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19.4: Waste Reduction

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    The waste management hierarchy lists processes to address waste in order of preference with the goals of limiting waste, minimizing environmental impact, and maximizing additional benefits (such as electricity generation or production of recycled goods). It is symbolized as an upside triangle, meaning that the largest volume of waste should be handled using the first process (most preferred), and the smallest volume should be handled using the last process (least preferred). These processes in order of preference are reduction, recycling, energy recovery (such as incineration), treatment, and disposal (figure \(\PageIndex{a}\)). Individuals can exercise the first two processes by applying the four R's (see below). Unfortunately, the U.S. and the world overall, handles a large volume of waste using the least preferred method (disposal). As previously mentioned, about half of municipal solid waste (MSW) goes to a sanitary landfill for disposal. In contrast, only 23.5% of municipal solid waste (MSW) was recovered and recycled and another 8.5% was composted in 2018. Waste stream percentages also vary widely by region. As an example, San Francisco, California recycles or composts 80% of its waste material, whereas Houston, Texas recycles or composts only 19%.

    The waste management hierarchy is an upside-down triangle.The food recovery is an upside-down triangle that resembles the waste management hierarchy.


    Figure \(\PageIndex{a}\): Left: The waste management hierarchy lists processes for handling waste from most to least preferable. They are source reduction, recycling, energy recovery, treatment, and disposal or other releases. Right: The food recovery hierarchy is a waste management hierarchy specific to food waste. It begins with source reduction (reduce the volume of surplus food generated). Next is feed hungry people (donate extra food to food banks, soup kitchens, and shelters. Third is feed animals (divert food scraps to animal food. Fourth is industrial uses (provide waste oils for rendering and fuel conversion and food scraps for digestion to recover energy. Fifth is composting (create a nutrient-rich soil amendment). The remaining waste goes to landfill or incineration as a last resort to disposal. Images by EPA (public domain).

    Source reduction (waste minimization) refers to the strategies that minimize the amount of generated waste and/or reduce the toxicity of the resultant waste when designing or manufacturing products or services. Waste can be reduced by reusing materials, using less hazardous substitute materials, or by modifying components of design and processing. Source reduction in manufacturing not only saves resources, but it also reduces costs for the manufacturer and indirectly for the consumer. For example, minimal packaging reduces material use, increases distribution efficiency, and reduces fuel consumption and resulting air emissions. Similarly, building materials can be designed to reduce the overall mass of material needed for a given structure. 

    Recycling refers to recovery and reprocessing of useful materials. Numerous examples of successful recycling and reuse efforts are encountered every day. Many construction materials can be reused, including concrete, asphalt materials, masonry, and reinforcing steel. "Green" plant-based wastes are often recovered and immediately reused for mulch or fertilizer applications. Many industries also recover various byproducts for reuse. In some cases, the recycled materials are used as input materials and are heavily processed into end products. Common examples include the use of scrap paper for new paper manufacturing, or the processing of old aluminum cans into new aluminum products. In other cases, reclaimed materials undergo little or no processing prior to their reuse. Some common examples include the use of tree waste as wood chips, or the use of brick and other fixtures into new structural construction. In any case, the success of recycling depends on effective collection and processing of recyclables, markets for reuse, and public acceptance and promotion of recycled products and applications utilizing recycled materials.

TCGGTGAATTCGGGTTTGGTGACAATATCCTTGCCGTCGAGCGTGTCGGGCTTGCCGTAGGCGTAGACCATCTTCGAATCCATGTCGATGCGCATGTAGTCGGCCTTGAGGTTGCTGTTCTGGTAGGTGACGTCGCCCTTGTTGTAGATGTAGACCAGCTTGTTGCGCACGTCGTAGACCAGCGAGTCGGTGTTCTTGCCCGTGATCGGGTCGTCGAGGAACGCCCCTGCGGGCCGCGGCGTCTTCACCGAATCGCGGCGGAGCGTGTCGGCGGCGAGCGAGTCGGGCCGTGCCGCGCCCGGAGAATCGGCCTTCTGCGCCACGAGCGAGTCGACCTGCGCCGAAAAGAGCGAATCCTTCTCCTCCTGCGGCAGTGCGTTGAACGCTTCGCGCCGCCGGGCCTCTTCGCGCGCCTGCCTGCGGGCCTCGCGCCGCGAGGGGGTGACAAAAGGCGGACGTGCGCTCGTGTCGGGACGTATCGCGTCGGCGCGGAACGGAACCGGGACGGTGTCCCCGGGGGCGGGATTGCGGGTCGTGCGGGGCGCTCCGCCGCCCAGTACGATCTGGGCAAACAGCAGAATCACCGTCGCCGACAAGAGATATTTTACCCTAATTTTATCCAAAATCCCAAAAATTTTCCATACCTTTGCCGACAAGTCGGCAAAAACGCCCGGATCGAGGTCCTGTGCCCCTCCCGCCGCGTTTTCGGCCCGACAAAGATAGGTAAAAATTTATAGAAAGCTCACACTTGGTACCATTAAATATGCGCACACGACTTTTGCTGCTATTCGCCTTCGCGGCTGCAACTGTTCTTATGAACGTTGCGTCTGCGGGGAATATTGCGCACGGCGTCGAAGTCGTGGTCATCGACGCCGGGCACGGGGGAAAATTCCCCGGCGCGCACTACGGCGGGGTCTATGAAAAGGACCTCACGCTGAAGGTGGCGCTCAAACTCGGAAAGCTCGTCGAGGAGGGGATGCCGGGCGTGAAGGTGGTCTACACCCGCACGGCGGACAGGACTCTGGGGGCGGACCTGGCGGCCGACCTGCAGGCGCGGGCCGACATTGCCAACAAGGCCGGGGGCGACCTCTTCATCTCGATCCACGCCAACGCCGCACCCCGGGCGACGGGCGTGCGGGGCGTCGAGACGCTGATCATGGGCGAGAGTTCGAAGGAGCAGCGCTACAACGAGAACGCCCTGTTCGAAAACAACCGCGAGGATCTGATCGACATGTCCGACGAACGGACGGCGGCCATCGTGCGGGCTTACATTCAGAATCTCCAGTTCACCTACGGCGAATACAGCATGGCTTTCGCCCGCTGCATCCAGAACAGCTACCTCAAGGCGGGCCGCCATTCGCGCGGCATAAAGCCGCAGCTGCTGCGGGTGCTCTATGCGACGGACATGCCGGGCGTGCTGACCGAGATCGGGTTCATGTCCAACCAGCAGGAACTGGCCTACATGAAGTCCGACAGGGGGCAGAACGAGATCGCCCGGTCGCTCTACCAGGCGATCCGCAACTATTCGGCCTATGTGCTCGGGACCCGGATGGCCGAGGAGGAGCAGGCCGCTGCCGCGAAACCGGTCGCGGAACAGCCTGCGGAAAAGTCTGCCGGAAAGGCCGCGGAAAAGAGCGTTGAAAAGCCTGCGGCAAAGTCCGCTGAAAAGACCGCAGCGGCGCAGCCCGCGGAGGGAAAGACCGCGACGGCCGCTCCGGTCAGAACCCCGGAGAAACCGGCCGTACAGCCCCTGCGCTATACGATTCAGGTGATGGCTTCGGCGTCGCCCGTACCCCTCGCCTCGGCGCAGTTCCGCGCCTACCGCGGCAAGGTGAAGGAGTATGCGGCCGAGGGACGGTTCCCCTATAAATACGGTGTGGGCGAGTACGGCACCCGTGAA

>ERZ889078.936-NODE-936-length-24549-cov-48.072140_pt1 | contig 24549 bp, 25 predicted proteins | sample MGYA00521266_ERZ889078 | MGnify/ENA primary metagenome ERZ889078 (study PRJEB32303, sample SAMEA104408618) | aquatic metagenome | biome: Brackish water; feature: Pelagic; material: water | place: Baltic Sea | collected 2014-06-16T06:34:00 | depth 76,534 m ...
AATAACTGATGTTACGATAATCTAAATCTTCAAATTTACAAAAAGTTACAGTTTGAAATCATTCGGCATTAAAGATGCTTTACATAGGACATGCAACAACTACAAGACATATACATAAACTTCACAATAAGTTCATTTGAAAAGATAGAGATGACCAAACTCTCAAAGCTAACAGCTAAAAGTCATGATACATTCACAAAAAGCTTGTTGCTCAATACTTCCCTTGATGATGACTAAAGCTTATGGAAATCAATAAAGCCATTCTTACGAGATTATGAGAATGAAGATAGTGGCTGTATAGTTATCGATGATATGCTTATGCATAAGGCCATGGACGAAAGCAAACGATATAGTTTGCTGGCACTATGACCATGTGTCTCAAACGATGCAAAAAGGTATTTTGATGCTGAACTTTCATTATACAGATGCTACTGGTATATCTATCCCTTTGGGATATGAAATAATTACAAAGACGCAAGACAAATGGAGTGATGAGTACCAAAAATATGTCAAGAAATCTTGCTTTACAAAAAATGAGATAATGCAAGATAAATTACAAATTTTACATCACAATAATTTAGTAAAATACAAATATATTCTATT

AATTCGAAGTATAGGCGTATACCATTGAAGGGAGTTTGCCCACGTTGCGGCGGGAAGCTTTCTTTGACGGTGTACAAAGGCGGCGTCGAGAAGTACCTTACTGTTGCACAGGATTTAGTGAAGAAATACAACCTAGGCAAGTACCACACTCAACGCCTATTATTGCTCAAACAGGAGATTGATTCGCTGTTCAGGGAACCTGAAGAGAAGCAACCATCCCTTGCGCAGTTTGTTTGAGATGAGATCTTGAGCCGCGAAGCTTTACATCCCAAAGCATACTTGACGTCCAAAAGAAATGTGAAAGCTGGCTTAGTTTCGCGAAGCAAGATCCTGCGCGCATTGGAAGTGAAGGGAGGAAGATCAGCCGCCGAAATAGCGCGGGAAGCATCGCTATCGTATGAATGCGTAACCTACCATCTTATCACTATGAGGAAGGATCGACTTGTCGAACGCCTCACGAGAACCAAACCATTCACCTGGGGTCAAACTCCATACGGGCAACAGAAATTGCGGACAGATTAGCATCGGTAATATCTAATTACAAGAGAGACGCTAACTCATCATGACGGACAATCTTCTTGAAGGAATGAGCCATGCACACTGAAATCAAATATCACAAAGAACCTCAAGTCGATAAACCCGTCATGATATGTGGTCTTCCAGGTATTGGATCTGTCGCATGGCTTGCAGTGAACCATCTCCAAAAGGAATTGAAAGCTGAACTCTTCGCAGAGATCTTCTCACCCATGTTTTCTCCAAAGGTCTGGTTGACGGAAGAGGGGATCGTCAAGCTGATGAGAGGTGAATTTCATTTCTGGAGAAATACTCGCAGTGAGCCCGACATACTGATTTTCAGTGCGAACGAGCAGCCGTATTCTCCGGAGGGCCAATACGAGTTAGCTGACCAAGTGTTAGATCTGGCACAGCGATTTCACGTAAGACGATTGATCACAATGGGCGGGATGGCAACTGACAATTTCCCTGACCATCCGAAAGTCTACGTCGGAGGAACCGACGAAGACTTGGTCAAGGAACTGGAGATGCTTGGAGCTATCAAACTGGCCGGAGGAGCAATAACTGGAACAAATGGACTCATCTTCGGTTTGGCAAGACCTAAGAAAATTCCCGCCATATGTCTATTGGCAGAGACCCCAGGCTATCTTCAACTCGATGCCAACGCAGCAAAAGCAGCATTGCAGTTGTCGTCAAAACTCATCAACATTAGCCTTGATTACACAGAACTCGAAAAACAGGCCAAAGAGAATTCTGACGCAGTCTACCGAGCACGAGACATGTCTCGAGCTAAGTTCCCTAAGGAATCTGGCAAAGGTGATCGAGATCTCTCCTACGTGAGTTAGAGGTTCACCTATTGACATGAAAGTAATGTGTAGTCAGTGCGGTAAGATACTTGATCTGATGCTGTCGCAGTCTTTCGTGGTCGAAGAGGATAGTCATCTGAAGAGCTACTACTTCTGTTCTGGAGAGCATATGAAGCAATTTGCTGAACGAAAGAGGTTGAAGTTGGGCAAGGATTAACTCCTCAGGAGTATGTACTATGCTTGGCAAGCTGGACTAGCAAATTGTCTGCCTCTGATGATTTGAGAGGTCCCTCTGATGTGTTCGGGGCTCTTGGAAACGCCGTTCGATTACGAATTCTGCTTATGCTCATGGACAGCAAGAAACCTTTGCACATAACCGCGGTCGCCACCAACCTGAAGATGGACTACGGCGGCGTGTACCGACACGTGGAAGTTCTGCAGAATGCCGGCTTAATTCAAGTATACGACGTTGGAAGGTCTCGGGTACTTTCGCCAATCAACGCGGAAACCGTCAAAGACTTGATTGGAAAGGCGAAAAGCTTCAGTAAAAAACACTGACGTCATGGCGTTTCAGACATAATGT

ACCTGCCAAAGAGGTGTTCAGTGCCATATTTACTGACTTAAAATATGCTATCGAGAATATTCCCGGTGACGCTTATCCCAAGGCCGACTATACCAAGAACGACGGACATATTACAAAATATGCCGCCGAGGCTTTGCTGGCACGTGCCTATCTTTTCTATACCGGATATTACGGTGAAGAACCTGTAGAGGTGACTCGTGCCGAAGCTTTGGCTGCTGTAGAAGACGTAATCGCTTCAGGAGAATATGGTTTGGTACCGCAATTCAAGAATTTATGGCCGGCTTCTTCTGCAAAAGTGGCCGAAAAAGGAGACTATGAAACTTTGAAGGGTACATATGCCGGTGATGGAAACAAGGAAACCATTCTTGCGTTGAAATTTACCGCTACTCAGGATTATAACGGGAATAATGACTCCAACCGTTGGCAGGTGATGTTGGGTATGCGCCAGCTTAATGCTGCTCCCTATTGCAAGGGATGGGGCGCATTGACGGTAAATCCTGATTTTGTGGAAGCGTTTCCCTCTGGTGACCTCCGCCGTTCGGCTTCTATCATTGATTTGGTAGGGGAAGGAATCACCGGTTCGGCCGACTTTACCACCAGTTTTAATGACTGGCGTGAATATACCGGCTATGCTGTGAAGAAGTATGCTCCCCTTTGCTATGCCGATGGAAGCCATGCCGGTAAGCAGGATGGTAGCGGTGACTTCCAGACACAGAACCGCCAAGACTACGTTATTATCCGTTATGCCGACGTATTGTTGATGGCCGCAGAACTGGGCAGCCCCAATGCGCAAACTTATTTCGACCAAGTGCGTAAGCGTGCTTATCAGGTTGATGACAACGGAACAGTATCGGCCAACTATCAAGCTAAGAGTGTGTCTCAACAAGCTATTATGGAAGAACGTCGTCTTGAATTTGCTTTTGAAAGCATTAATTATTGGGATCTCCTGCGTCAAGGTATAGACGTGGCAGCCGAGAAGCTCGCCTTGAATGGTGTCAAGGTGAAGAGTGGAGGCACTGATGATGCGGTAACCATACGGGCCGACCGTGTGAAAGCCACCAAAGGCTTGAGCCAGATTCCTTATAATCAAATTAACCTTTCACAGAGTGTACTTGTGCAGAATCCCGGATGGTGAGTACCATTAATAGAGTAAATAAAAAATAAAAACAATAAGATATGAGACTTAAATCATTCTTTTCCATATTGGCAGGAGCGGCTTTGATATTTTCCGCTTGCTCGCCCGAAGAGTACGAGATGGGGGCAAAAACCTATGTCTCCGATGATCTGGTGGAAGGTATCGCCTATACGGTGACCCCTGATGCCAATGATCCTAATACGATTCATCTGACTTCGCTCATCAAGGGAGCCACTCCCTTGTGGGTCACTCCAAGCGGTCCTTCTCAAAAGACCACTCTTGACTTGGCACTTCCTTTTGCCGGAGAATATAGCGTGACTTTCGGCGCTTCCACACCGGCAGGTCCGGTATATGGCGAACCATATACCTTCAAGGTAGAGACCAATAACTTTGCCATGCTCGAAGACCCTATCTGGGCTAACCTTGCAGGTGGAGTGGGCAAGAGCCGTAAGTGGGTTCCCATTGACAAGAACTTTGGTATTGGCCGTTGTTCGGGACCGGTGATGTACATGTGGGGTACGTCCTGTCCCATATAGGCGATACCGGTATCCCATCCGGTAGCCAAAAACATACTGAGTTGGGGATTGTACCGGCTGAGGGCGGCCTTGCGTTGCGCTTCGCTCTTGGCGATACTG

The Four R's

    The four R's (refuse, reduce, reuse, and recycle) are strategies that allow individuals to limit the volume and negative impacts of the waste they generate. They resemble the waste management hierarchy, but focus at the individual scale rather than the scale of a company or waste management system. They are listed in order of most to least environmentally beneficial, and they are all better alternatives than discarding trash into the landfill. Recycling is last because it requires energy to reprocess waste.

    To refuse is to decline products or processes that harm the environment if you do not need them. Choosing products without packaging is an example of refusing. To reduce is to choose products or processes with lower ecological footprint (the area of land required to produce them). Examples include products with limited packaging or durable items rather than flimsy or disposable ones. Reuse refers to using a product multiple times or finding an alternative use for it. For example, one could share, borrow, or rent items. A plastic yogurt or pudding container could be repurposed for storage or gardening. As noted above, recycling means to return used items to be reprocessed (figure \(\PageIndex{b}\)). Commonly recycled materials include cardboard, glass, cans, and certain plastics.